We must share decision making with our joint venture partners.   We have invested and expect in the future to invest as a co-venturer or partner in the development of some of our new properties, instead of developing projects on our own. These shared investments may involve risks not present in a wholly owned development project that stem from us not having control over the development, financing, leasing, management and other aspects of the project. We may not have the right to take some significant actions without the approval of our joint venture partners, which approvals they may not grant, even if we think such actions would be in the best interests of the joint ventures and the properties. For example, we generally need the other joint venturer’s approval before selling or refinancing a joint venture’s property, setting an annual budget, entering into specified transactions with affiliates and settling litigation above specified thresholds. If they do not provide their consents to actions that we believe are necessary and in the best interests of the joint ventures, our joint venture properties and our overall business may suffer. Additionally, our co-venturer might have interests or goals that are inconsistent with ours and may take actions that are contrary to our instructions, requests or interests, or otherwise hinder us from accomplishing our goals. Our joint venture partners could take actions binding on the joint venture without our consent. Actions by a joint venture partner could subject the joint venture assets to additional risk.

20




Risks Associated with our Capital Stock and Units

The market value of TMC capital stock can be adversely affected by numerous factors.   Partnership units of Mills LP are redeemable for either cash or shares of TMC’s common stock and as a result, the value of Mills LP’s common partnership units are closely tied to the value of TMC’s capital stock. As with any publicly traded company, the market value of TMC’s capital stock may be negatively affected by a number of factors, many of which are beyond our control. These factors include the following:

·       general decline in the capital markets;

·       level of institutional interest in our equity securities;

·       perception of REITs generally and REITs with portfolios similar to ours;

·       attractiveness of equity securities of REITs generally compared to other publicly traded companies;

·       the market’s perception of our business and dividend growth potential;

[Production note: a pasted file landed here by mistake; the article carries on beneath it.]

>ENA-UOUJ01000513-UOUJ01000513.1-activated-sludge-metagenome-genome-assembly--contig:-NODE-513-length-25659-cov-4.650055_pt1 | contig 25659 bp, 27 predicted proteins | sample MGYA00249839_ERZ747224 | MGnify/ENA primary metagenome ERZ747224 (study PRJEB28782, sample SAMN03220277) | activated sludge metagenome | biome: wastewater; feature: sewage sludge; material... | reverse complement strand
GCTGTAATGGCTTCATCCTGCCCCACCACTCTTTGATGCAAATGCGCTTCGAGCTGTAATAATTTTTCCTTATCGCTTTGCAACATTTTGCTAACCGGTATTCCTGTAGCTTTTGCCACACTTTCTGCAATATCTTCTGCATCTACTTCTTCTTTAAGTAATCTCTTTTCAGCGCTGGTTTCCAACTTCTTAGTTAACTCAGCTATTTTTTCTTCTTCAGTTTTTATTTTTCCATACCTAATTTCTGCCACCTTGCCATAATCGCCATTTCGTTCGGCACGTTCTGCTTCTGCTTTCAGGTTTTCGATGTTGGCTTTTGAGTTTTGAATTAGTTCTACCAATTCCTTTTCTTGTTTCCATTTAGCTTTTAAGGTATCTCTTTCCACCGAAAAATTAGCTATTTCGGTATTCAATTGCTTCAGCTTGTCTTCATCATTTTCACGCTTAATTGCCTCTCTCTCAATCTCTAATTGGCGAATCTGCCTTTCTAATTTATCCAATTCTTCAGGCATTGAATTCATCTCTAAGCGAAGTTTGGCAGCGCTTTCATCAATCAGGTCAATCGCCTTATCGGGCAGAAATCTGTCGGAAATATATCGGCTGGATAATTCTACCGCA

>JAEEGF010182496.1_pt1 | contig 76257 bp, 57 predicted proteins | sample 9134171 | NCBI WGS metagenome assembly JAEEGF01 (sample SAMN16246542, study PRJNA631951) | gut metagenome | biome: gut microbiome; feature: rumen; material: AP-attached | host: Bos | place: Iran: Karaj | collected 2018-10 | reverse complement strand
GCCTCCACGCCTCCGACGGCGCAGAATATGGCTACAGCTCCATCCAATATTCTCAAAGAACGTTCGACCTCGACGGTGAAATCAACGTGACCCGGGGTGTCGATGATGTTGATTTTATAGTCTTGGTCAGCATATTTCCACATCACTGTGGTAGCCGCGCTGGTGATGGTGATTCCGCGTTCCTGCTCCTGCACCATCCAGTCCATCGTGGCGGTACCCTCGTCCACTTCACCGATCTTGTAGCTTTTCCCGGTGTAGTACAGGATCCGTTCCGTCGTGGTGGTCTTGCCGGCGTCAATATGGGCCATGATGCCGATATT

·       government action or regulation;

·       our earnings and cash distributions;

·       increases in market interest rates, which may make our stock less attractive to investors unless we increase our dividend rate;

·       the relatively low daily trading volume of equity securities of REITs in general; and

·       our ability to invest the proceeds of offerings of securities in a manner that will increase earnings per share.

In addition, issuances of a substantial number of shares of TMC capital stock, or the mere perception that such issuances may occur, could adversely affect the market value of TMC’s capital stock. This is particularly true with TMC’s common stock, a substantial number of shares of which we may issue in connection with the exercise of outstanding options, redemption of outstanding Mills LP partnership units and for future financing needs. During 2004, we issued a number of shares of our common stock in connection with the redemption of partnership units by Mills LP’s unit holders and expect, although cannot state with certainty, that the unit holders of Mills LP will continue to redeem their partnership units in the future.

We cannot predict what effect future issuances and sales of TMC capital stock, or the mere perception that such issuance may occur, will have on the value of such capital stock or common units. A significant decrease in the market price of TMC’s capital stock would make it more difficult for us to raise funds through future offerings of such capital stock.

We may not have sufficient cash flow or assets to make distributions to holders of one or more classes of our capital stock and/or units.   Our ability to make distributions to our equity holders depends on our ability first to cover our operating and related expenses and satisfy our obligations to our creditors. In addition, we have different classes of capital stock and units outstanding, some of which have a different priority as to the distribution of dividends relative to others. For example, holders of our outstanding preferred equity are entitled to receive their distributions prior to our common equity holders. Generally, the terms of each different class of our preferred equity prohibits us from making distributions and all other payments to holders of our common equity and all other equity securities junior in right to such class of preferred equity, unless we have paid all accrued distributions on such class of preferred equity or set apart funds for payment of the distributions due to holders of such class of preferred equity. As a result, if we do not have sufficient cash remaining for our distributions, holders of one or more classes of our capital stock and units may not receive any distributions.